In his role as a pediatrician, Manish Butte, MD, PhD, often will push and prod a young patient’s abdomen, feeling for abnormalities. Now Butte and his colleagues have engineered a highly sensitive probe that can “tap” on living cells in a lab dish and make detailed measurements of their stiffness. The work, described in November in ACS Nano, is a major advance in atomic force microscopy, which itself was invented at Stanford in 1986.
Butte and his colleagues use atomic force microscopy to measure the mechanical properties of cells in much the same way as a handyman taps along drywall, listening for pitch changes that indicate the presence of wooden studs. By coupling their new, small, cellular probe with a traditional one, the Stanford scientists are able to sense faster oscillations than by using conventional devices alone. The technology allows them to examine very soft cells for the first time without damaging their delicate exteriors, and to complete measurements in minutes rather than weeks.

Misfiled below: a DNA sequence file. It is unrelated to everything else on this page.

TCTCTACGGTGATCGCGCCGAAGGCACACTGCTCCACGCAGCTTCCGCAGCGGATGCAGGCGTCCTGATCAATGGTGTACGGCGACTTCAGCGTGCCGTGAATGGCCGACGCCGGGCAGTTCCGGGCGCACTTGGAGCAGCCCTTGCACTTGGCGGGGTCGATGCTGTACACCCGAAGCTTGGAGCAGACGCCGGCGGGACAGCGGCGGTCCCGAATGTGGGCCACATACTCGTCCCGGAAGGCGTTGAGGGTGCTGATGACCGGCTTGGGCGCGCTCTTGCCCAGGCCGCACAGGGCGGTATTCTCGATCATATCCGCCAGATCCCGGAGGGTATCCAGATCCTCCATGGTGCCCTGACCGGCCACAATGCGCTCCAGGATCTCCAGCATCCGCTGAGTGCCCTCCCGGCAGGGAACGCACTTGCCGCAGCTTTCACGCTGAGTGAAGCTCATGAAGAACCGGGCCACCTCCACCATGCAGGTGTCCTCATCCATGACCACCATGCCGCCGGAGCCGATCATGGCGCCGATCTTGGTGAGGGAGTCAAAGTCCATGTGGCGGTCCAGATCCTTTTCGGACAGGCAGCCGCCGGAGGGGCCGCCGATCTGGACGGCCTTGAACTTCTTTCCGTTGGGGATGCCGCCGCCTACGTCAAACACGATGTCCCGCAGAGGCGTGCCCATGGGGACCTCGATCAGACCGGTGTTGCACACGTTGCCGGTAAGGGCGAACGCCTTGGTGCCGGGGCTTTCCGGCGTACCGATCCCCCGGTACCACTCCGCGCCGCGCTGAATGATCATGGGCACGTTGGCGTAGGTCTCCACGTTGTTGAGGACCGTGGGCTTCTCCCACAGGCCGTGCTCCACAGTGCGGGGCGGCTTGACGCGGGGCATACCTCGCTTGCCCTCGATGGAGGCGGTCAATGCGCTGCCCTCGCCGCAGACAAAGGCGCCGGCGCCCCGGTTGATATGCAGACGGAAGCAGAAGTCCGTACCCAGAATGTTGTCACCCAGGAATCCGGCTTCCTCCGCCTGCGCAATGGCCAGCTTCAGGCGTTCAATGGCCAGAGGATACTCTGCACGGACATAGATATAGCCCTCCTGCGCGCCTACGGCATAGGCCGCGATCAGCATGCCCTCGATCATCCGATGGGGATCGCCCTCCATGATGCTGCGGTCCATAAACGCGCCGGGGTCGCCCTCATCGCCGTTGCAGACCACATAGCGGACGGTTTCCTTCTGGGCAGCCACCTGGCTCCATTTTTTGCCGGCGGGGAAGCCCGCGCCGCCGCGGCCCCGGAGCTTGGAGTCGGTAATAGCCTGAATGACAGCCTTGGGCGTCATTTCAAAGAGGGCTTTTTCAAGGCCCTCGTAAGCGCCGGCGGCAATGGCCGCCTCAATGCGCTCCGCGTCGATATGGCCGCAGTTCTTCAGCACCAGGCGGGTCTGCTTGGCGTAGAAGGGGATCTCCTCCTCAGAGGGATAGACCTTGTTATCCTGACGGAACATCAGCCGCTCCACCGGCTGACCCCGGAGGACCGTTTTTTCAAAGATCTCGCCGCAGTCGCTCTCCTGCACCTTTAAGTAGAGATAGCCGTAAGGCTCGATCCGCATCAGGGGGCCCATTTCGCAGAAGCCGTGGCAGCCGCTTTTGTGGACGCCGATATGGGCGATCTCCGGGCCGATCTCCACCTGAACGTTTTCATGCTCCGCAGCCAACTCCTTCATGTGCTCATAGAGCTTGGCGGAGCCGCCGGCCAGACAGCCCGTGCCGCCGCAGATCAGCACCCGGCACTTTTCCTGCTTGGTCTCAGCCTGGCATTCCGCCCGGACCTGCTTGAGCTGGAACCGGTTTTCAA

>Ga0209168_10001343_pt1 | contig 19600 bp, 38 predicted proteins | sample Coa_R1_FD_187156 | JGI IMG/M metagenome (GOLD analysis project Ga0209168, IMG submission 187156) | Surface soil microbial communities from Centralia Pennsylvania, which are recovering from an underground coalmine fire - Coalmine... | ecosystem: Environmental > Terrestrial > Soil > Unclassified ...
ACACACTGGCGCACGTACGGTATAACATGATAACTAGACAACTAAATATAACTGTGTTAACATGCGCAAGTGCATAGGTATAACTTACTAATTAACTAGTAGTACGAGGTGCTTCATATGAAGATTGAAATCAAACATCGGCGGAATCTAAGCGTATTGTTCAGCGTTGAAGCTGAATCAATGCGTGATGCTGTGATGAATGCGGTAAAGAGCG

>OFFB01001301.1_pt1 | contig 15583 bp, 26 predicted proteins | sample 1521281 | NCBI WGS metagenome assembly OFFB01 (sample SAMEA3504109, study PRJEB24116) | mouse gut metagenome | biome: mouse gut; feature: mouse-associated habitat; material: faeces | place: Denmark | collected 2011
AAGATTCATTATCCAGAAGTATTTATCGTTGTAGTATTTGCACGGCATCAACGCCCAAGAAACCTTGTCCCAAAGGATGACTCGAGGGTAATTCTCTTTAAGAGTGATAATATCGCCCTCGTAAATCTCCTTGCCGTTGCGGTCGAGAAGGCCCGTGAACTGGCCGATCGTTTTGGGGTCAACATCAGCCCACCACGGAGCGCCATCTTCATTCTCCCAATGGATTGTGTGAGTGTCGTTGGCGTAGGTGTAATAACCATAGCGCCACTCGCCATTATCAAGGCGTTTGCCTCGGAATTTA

Andrew Wang, PhD, a former Stanford postdoc who shares lead authorship of the study, says that practical applications of the device range from a basic scientific understanding of cellular structure to immunology and oncology. “Cancers,” he notes, “are often stiffer than normal, healthy tissues, and we can use that knowledge to diagnose disease. But first you have to have good data, which our device provides.” He already has used an early form of the probe in work on breast cancer specimens taken from mastectomies.